While Frank had fully planned for the monthly rental and utilities, there were other obstacles that popped up along the way that caused him a great deal of stress and money. For one, rental contracts usually span a period of 1-2 years, so he found himself at the mercy of his landlords’ plans and constantly having to find a new place to live in.

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Image credit: Christian Chen on Unsplash

There were moving and labour costs for all the furniture and appliances he’d accumulated over the years, the cleaning costs before returning the keys, and even unscrupulous landlords who wouldn’t return any of the security deposit citing “repair work” even though the condition of the unit at the end of the lease term.

More than $180,000 spent on rent and utilities over 15 years

Frank had pretty much grown into the rental life, and it wasn’t until he proposed to his partner that he started to think about buying a place of his own. While searching for resale flats that could potentially be their forever home, he was hit by the hard realisation that he had spent over $180,000 in rental and utilities over the years.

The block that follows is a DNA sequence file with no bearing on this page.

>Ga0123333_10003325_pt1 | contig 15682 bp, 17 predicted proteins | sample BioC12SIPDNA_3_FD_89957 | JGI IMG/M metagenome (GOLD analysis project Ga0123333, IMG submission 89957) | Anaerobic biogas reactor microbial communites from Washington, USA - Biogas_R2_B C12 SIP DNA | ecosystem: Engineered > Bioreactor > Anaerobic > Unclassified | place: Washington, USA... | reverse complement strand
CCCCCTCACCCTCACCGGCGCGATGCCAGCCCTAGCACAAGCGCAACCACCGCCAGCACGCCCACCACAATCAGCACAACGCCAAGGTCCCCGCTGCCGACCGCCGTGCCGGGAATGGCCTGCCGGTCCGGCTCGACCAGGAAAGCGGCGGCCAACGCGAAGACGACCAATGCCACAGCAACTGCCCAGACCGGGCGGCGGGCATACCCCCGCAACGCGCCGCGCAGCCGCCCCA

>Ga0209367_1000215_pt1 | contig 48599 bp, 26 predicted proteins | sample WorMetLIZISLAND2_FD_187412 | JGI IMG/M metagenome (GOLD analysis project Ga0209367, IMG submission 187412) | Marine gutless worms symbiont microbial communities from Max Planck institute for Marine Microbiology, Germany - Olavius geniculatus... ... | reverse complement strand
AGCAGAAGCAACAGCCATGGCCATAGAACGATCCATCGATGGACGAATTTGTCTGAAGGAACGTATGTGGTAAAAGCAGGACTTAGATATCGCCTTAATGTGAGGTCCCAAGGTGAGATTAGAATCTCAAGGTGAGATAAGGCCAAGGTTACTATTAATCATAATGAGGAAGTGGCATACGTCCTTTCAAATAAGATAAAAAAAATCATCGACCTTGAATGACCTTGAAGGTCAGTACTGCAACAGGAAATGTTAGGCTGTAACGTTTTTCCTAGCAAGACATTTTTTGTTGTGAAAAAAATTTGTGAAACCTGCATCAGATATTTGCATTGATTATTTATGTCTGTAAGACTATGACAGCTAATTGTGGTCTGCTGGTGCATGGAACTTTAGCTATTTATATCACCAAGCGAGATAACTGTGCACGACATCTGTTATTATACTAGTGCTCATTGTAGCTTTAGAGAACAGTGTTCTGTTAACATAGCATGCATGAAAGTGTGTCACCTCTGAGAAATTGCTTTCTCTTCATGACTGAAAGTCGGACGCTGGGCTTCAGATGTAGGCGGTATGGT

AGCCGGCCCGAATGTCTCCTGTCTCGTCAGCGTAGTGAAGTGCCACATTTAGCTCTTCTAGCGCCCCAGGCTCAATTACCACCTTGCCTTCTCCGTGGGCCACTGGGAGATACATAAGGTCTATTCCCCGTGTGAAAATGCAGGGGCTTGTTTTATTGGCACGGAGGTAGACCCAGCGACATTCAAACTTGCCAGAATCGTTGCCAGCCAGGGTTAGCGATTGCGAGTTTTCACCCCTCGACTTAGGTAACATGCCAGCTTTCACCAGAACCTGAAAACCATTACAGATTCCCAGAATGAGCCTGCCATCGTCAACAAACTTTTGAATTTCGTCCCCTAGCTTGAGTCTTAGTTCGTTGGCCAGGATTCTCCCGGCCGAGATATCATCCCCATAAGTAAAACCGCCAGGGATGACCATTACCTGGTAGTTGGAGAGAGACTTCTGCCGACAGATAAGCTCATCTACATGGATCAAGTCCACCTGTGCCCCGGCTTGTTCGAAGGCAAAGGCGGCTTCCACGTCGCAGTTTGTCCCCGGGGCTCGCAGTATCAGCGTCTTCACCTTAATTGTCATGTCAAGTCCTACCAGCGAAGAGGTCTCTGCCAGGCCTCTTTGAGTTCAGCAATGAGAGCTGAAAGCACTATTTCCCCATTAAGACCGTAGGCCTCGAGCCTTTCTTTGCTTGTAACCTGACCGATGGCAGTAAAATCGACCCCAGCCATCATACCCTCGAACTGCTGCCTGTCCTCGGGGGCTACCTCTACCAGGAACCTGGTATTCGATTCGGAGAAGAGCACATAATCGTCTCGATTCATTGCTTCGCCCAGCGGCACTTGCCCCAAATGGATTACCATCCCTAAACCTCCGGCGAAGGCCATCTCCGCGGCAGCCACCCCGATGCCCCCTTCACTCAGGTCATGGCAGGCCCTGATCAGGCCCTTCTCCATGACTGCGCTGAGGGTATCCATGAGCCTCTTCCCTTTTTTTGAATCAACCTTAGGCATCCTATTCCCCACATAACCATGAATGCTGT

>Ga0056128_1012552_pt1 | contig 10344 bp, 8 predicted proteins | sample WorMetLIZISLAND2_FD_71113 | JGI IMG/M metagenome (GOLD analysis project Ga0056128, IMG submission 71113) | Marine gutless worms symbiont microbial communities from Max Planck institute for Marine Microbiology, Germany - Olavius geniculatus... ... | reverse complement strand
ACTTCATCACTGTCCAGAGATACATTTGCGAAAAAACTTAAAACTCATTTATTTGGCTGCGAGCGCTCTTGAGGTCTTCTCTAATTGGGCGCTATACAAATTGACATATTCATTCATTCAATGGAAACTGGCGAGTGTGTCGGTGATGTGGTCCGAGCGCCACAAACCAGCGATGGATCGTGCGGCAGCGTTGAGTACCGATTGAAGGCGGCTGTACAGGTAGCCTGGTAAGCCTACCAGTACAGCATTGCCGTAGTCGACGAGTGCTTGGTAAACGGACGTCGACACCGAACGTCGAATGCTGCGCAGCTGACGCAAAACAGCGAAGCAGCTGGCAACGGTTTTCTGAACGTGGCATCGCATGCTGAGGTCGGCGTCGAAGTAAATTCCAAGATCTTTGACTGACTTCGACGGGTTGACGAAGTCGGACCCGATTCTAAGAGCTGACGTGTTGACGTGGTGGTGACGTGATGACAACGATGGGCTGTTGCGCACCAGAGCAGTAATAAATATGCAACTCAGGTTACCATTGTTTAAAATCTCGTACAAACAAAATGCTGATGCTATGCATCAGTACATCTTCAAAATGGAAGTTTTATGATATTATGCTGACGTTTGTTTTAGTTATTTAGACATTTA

If he’d had the choice and the luxury of living with his parents until marriage, he would’ve been able to save that money and put it towards the downpayment of his own home instead.

Learning lessons after 15 years of renting

After living independently for over 15 years, Frank, on the cusp of turning 40, reveals that he has more regrets about his rental journey and wishes that in an alternate reality, things would’ve been different. He shares that living at home with your parents, sheltered from most of the heavy costs that come with independence, is a luxury most younger ones take for granted.

Frank wishes that his parents had been more understanding of the harsh realities of living alone as a young adult, fresh in the corporate world. While the ideologies of parents are definitely not shared by many Singaporean parents at any point in time, it is the young Singaporeans who are eager to gain rightful independence living away from their parents.